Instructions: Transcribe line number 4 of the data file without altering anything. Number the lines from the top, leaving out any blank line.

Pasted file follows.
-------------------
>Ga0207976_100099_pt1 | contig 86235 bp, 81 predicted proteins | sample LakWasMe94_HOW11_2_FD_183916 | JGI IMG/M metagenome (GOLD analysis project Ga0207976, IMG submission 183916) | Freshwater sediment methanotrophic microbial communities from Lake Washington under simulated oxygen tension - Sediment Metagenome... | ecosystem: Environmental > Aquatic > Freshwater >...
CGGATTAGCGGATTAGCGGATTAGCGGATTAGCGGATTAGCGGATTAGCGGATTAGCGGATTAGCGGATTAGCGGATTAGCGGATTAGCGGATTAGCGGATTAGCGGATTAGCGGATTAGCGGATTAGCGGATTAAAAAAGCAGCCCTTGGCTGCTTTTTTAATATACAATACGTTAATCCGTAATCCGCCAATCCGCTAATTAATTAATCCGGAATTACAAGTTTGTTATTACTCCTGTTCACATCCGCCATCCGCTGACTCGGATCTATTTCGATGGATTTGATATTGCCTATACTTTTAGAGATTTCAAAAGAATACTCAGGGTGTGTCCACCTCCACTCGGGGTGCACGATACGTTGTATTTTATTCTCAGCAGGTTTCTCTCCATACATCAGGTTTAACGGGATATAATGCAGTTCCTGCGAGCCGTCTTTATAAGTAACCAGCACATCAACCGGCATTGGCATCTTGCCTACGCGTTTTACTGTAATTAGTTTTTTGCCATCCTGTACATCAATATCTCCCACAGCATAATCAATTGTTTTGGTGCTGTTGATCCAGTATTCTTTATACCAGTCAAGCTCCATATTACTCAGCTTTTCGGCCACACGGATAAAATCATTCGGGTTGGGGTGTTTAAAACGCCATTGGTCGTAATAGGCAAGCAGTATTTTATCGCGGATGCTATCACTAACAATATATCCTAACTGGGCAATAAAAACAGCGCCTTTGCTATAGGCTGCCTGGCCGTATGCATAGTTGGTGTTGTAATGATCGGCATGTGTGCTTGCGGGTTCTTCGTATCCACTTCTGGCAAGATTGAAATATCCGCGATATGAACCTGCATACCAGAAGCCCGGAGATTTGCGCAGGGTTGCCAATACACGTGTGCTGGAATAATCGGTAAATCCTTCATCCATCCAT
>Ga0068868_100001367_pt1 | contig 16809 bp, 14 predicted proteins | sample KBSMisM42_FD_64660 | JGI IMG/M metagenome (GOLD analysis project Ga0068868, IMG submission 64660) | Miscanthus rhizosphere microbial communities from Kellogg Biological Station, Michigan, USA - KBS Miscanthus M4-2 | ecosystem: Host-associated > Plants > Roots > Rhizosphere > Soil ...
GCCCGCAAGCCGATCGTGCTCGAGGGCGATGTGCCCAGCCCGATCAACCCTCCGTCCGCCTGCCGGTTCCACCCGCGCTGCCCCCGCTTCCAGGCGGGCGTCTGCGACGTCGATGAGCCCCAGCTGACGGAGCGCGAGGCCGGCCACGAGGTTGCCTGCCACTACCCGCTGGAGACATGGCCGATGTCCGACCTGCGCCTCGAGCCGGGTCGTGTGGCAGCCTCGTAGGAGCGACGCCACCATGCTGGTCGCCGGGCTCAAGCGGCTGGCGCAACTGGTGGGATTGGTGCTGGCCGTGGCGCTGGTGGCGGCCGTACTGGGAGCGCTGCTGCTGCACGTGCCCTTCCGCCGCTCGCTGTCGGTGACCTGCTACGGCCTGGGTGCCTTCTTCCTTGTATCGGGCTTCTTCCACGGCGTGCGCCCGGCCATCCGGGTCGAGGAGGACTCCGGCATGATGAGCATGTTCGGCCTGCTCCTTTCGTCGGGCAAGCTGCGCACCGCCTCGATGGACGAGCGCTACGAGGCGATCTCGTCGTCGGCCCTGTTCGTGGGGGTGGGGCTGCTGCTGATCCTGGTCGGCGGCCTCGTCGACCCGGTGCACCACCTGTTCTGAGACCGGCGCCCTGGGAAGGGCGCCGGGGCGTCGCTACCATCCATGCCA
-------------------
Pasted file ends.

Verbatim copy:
GCCCGCAAGCCGATCGTGCTCGAGGGCGATGTGCCCAGCCCGATCAACCCTCCGTCCGCCTGCCGGTTCCACCCGCGCTGCCCCCGCTTCCAGGCGGGCGTCTGCGACGTCGATGAGCCCCAGCTGACGGAGCGCGAGGCCGGCCACGAGGTTGCCTGCCACTACCCGCTGGAGACATGGCCGATGTCCGACCTGCGCCTCGAGCCGGGTCGTGTGGCAGCCTCGTAGGAGCGACGCCACCATGCTGGTCGCCGGGCTCAAGCGGCTGGCGCAACTGGTGGGATTGGTGCTGGCCGTGGCGCTGGTGGCGGCCGTACTGGGAGCGCTGCTGCTGCACGTGCCCTTCCGCCGCTCGCTGTCGGTGACCTGCTACGGCCTGGGTGCCTTCTTCCTTGTATCGGGCTTCTTCCACGGCGTGCGCCCGGCCATCCGGGTCGAGGAGGACTCCGGCATGATGAGCATGTTCGGCCTGCTCCTTTCGTCGGGCAAGCTGCGCACCGCCTCGATGGACGAGCGCTACGAGGCGATCTCGTCGTCGGCCCTGTTCGTGGGGGTGGGGCTGCTGCTGATCCTGGTCGGCGGCCTCGTCGACCCGGTGCACCACCTGTTCTGAGACCGGCGCCCTGGGAAGGGCGCCGGGGCGTCGCTACCATCCATGCCA